The government has announced that electric shock collars, frequently used as a 'training tool' for pets, are to be banned. The ban in England follows Scotland, who banned the collars earlier this year, and Wales, where the use of such collars has been illegal since 2010. They are also banned in several other countries, including Germany, Norway, Switzerland and Sweden.
The collars are believed to be used by as many as five per cent of dog owners as a means to punish bad behaviour. They can administer up to 6,000 volts of electricity, with some even using a spray of chemicals to cause pain/discomfort to an animal as a treating method.
Animal charities and welfare organisations such as the RSPCA and The Kennel Club are of course welcoming the change to policy, following long campaigns to see such a ban passed. The RSPCA is also lobbying to see electric fences banned, which are often used to keep animals contained in one area.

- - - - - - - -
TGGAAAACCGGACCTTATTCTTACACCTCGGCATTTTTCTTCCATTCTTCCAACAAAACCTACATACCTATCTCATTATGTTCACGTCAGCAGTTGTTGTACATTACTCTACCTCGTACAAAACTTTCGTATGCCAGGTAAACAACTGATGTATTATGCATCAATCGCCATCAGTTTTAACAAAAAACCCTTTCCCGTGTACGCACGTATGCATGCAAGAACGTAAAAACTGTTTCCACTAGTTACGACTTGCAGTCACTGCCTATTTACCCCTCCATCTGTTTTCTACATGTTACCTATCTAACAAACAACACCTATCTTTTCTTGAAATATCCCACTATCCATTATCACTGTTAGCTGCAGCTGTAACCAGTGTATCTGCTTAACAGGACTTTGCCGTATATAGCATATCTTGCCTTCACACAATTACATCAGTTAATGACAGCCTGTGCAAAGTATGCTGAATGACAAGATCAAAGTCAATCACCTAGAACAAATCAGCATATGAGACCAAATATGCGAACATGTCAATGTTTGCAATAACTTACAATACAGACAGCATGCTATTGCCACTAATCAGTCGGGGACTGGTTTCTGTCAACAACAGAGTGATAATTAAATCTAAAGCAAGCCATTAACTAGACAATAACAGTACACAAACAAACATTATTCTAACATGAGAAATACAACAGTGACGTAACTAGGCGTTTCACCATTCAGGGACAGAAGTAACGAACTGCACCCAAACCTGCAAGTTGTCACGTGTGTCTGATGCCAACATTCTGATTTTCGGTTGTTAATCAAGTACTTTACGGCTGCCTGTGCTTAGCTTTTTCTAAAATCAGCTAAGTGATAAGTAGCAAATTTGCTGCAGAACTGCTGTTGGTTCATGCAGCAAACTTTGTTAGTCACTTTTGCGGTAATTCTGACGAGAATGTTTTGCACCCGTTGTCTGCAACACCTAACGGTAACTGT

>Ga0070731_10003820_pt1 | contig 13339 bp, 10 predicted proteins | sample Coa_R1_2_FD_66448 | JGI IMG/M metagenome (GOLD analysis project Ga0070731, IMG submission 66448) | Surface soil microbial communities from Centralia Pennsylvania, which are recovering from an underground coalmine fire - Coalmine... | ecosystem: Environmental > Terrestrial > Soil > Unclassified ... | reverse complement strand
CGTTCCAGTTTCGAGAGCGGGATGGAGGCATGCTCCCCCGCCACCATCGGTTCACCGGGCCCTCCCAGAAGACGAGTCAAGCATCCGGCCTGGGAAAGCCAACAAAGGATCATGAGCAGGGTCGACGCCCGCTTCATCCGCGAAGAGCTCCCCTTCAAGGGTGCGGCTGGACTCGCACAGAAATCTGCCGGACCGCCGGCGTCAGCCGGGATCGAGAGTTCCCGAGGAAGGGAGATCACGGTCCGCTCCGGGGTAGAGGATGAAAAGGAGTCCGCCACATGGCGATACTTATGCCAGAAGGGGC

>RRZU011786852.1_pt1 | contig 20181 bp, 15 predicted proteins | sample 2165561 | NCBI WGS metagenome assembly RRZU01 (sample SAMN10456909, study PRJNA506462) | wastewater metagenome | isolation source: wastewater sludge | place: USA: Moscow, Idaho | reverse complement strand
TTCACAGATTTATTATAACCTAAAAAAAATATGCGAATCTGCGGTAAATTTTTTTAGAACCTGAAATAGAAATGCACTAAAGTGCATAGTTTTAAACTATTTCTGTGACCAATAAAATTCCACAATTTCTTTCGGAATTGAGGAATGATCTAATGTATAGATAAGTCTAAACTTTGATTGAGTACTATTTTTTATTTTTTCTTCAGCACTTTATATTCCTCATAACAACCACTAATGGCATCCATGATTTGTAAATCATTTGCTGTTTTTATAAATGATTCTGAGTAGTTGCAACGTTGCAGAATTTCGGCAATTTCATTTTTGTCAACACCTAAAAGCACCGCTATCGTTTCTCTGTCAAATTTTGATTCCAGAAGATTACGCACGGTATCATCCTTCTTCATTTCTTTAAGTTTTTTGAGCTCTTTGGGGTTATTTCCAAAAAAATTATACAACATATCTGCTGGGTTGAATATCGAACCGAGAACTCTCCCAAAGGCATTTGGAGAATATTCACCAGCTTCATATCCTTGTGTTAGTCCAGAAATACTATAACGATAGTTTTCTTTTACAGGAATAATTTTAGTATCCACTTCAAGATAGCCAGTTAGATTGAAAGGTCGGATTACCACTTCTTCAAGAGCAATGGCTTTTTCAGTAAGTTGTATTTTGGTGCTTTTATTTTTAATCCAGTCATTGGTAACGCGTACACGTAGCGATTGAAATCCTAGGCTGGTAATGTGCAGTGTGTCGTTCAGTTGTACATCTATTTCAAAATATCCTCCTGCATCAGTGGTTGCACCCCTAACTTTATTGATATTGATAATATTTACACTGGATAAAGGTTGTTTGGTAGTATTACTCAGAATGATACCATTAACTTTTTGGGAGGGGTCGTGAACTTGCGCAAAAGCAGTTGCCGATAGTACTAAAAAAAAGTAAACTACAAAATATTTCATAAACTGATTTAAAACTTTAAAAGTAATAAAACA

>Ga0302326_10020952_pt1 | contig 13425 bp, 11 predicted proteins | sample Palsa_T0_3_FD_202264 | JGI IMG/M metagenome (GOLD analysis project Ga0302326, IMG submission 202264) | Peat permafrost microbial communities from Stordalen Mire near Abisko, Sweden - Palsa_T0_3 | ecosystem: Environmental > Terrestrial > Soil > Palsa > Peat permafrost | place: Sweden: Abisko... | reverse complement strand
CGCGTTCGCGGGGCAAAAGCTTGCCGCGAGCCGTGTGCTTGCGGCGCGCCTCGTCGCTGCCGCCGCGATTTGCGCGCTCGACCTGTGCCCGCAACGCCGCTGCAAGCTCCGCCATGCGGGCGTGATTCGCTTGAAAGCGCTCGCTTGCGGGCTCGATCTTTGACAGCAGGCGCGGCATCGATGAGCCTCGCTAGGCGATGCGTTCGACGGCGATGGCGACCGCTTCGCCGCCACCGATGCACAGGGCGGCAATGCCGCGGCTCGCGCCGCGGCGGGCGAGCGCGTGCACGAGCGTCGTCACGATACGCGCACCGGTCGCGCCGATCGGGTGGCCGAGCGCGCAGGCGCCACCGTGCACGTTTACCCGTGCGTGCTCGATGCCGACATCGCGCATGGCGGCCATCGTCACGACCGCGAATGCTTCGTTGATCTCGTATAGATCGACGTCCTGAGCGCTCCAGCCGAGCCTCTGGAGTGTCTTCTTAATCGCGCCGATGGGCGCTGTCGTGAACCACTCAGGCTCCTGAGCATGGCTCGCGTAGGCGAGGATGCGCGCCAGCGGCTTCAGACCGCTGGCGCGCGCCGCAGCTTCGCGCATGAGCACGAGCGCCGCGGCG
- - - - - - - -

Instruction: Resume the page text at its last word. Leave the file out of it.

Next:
However, there have also been negative responses to the ban, including a dog trainer, who believes there's no additional evidence to support the need for a ban. Another, a lobbyist for pet collar manufacturers, argued that animal charities "exaggerated the impact of the shock delivered by a collar", saying that such collars are proven effective, and problems could instead be resolved by standardising products rather than blanket banning them.
But as a pet owner, it seems like a step in the right direction. There are plenty of effective ways to train your pet without having to resort to causing it physical pain in order to curb bad behaviour. [BBC]